For a specific purpose only; as, an ad hoc investigative committee.
< Latin (for this).

Roughly translated as "this case" or "this time". A common fallacy of logic in which evidence that refutes a theory is addressed by a one-shot explanation that only addresses those specific cases. See also the No True Scotsman fallacy.

Ad Hoc is a Latin phrase that literally translates to "for this" and 'formed with a particular purpose". Ad hoc can be anything that it thrown together temporarily.

A really good way to remember ad hoc, is that it is a term used for committees in the House of Representatives that are in place to fulfil a short term goal and are then dissolved.


I was in a political science class a few semesters back. I adored the teacher I had, and am planning on taking another one of his classes (no, I am not addicted, this will only be my third). Anyway, this teacher liked to use words that many of us students hadn't ever heard before, he liked to use words that expanded our minds, he liked to use words that made him sound over-educated and pretentious. He was great. I liked to ask him what these words meant; he threatened to buy me a dictionary.

This professor while teaching us about American political systems used the term ad hoc to describe committees in the House of Representatives that were temporary, and put in place to fulfil a short term goal, and then dissolved when no longer needed.

So, what can I say? I liked what I was learning in this class. I too wanted to sound well educated and pretentious. Yes, I started to use the term ad hoc as well. If you are around me long enough, you will catch me using it now and again, but don't ask me to use it in a sentence right then and there because you will probably get something like. 'You expect to me to use it so ad hoc that I cannot think of a really good sentence to use it in!"


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The ad hoc fallacy needs a bit more explanation. It is generally encouraged for scientists (and other humans) to come up with explanations explaining specific cases, and to explain away abnormalities in empirical observations. Urbain Leverrier, for example, theorized an eighth planet in our solar system, in an attempt to explain variations in Uranus' expected flight path. It turns out that he was right; Neptune was affecting Uranus' orbit. Neptune was, in a very strong sense, an ad hoc hypothesis attempting to patch up an apparent hole in the theories of gravitation and Kepler’s laws.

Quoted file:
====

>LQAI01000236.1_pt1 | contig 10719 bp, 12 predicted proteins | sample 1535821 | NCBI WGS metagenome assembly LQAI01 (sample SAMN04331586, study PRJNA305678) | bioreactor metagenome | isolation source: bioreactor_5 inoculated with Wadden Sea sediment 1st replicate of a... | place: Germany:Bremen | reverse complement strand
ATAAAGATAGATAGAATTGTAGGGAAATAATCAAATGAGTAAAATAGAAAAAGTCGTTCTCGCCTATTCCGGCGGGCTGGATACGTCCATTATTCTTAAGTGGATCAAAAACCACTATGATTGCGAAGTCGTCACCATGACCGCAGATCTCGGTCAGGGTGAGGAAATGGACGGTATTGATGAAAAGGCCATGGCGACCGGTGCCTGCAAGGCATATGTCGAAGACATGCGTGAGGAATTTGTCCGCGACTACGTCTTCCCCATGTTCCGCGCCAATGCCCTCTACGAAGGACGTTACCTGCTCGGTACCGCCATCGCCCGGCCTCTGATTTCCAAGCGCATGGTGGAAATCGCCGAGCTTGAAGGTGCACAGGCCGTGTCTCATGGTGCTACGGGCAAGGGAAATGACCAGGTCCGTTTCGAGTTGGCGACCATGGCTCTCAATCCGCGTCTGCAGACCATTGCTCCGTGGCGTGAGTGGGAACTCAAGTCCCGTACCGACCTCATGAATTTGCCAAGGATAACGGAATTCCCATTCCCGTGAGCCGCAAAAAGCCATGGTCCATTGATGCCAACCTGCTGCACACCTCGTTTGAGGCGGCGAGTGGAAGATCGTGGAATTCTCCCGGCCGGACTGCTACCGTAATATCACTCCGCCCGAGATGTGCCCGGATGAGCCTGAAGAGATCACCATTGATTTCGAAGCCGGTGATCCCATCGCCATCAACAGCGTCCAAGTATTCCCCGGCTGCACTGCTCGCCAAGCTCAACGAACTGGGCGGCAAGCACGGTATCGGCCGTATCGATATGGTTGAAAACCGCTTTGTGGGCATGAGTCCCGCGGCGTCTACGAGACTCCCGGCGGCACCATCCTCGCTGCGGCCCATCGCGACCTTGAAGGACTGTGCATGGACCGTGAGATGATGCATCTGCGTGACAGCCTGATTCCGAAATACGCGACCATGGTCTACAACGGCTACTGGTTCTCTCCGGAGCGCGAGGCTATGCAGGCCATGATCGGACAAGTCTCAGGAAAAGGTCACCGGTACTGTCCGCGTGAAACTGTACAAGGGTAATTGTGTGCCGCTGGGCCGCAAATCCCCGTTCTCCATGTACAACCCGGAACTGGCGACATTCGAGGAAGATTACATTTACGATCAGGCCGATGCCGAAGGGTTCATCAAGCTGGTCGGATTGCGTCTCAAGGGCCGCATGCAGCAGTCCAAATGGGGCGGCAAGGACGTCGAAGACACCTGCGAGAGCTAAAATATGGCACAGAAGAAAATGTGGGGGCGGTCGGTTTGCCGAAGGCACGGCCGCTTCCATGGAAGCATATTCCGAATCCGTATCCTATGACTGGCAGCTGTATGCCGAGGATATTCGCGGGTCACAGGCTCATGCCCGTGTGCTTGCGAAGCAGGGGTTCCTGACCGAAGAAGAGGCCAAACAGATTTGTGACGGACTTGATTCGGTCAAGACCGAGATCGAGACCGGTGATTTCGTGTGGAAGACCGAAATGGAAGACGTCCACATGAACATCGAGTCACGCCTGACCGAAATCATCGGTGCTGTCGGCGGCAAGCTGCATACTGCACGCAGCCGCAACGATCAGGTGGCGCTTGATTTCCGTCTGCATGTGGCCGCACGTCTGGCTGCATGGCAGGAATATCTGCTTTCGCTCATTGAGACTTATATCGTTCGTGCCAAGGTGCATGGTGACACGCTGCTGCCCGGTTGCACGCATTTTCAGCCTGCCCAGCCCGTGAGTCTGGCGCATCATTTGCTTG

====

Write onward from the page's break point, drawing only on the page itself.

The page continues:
But while ad hoc may be A Good Thing, it can be over-applied. I might claim that there are humans who have ESP abilities, and that I have shown it in controlled experiments. Why can't these experiments be duplicated? Because the hostile thoughts of sceptics disrupt this ability; because using a experimental setup the subjects are not used to throws them off-stride; because the planets were in a bad alignment that day... Any or all of these might be true, but there comes a point where it is no longer productive for mainstream science to research, or believe in, ESP. The fallacy ad hoc comes into play when the ad hoc explanations become too plentiful, too unbelievable, too untestable, and too unproductive. (You will note that Leverrier discovered a planet with his hypothesis... Now that's good ad hoc.)

Ad hoc is a rather subjective fallacy, but one people tend to put a lot of weight on. Watch out for those accusing others of this -- they are often right, but think it though for yourself.

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